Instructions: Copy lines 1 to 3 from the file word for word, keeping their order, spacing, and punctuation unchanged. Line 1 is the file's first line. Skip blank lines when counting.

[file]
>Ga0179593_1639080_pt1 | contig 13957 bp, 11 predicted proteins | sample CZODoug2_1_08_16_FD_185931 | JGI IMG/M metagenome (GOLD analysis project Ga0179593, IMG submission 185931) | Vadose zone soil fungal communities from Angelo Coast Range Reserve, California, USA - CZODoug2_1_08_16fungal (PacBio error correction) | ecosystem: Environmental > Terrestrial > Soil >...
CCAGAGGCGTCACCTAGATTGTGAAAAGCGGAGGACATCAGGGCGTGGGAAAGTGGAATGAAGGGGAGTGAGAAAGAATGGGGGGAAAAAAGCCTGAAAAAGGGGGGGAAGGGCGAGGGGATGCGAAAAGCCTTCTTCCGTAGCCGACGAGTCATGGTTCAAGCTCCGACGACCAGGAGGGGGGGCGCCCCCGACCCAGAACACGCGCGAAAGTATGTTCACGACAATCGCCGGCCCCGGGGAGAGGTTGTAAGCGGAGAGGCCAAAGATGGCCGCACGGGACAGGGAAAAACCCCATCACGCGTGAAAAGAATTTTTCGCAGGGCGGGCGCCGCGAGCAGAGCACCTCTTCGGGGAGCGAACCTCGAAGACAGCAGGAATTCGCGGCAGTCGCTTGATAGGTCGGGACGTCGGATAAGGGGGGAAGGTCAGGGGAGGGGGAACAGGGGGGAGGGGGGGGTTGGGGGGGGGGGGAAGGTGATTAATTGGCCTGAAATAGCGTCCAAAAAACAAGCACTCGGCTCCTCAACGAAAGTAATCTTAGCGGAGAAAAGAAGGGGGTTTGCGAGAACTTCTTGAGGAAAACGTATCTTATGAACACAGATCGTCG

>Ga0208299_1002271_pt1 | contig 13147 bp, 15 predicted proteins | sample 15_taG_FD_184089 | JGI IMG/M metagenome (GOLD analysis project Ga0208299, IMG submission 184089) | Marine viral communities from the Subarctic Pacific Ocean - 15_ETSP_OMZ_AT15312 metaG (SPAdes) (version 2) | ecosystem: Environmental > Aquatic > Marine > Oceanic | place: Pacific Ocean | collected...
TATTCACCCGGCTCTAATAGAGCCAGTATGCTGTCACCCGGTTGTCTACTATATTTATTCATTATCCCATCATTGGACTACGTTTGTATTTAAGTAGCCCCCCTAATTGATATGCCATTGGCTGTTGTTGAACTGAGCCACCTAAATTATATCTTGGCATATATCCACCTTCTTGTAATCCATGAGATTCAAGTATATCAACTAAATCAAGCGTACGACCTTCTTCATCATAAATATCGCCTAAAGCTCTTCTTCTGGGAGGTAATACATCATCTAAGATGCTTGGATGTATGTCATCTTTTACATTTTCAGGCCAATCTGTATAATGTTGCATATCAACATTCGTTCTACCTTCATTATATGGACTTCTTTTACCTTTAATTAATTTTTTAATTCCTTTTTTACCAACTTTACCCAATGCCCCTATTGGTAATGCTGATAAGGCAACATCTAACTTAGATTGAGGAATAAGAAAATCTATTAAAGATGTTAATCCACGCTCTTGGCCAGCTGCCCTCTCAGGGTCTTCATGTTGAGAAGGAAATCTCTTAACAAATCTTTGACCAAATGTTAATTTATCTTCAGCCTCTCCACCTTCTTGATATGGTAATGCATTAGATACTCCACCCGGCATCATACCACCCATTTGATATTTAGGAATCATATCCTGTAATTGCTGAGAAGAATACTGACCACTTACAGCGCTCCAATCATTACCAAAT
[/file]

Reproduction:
>Ga0179593_1639080_pt1 | contig 13957 bp, 11 predicted proteins | sample CZODoug2_1_08_16_FD_185931 | JGI IMG/M metagenome (GOLD analysis project Ga0179593, IMG submission 185931) | Vadose zone soil fungal communities from Angelo Coast Range Reserve, California, USA - CZODoug2_1_08_16fungal (PacBio error correction) | ecosystem: Environmental > Terrestrial > Soil >...
CCAGAGGCGTCACCTAGATTGTGAAAAGCGGAGGACATCAGGGCGTGGGAAAGTGGAATGAAGGGGAGTGAGAAAGAATGGGGGGAAAAAAGCCTGAAAAAGGGGGGGAAGGGCGAGGGGATGCGAAAAGCCTTCTTCCGTAGCCGACGAGTCATGGTTCAAGCTCCGACGACCAGGAGGGGGGGCGCCCCCGACCCAGAACACGCGCGAAAGTATGTTCACGACAATCGCCGGCCCCGGGGAGAGGTTGTAAGCGGAGAGGCCAAAGATGGCCGCACGGGACAGGGAAAAACCCCATCACGCGTGAAAAGAATTTTTCGCAGGGCGGGCGCCGCGAGCAGAGCACCTCTTCGGGGAGCGAACCTCGAAGACAGCAGGAATTCGCGGCAGTCGCTTGATAGGTCGGGACGTCGGATAAGGGGGGAAGGTCAGGGGAGGGGGAACAGGGGGGAGGGGGGGGTTGGGGGGGGGGGGAAGGTGATTAATTGGCCTGAAATAGCGTCCAAAAAACAAGCACTCGGCTCCTCAACGAAAGTAATCTTAGCGGAGAAAAGAAGGGGGTTTGCGAGAACTTCTTGAGGAAAACGTATCTTATGAACACAGATCGTCG

>Ga0208299_1002271_pt1 | contig 13147 bp, 15 predicted proteins | sample 15_taG_FD_184089 | JGI IMG/M metagenome (GOLD analysis project Ga0208299, IMG submission 184089) | Marine viral communities from the Subarctic Pacific Ocean - 15_ETSP_OMZ_AT15312 metaG (SPAdes) (version 2) | ecosystem: Environmental > Aquatic > Marine > Oceanic | place: Pacific Ocean | collected...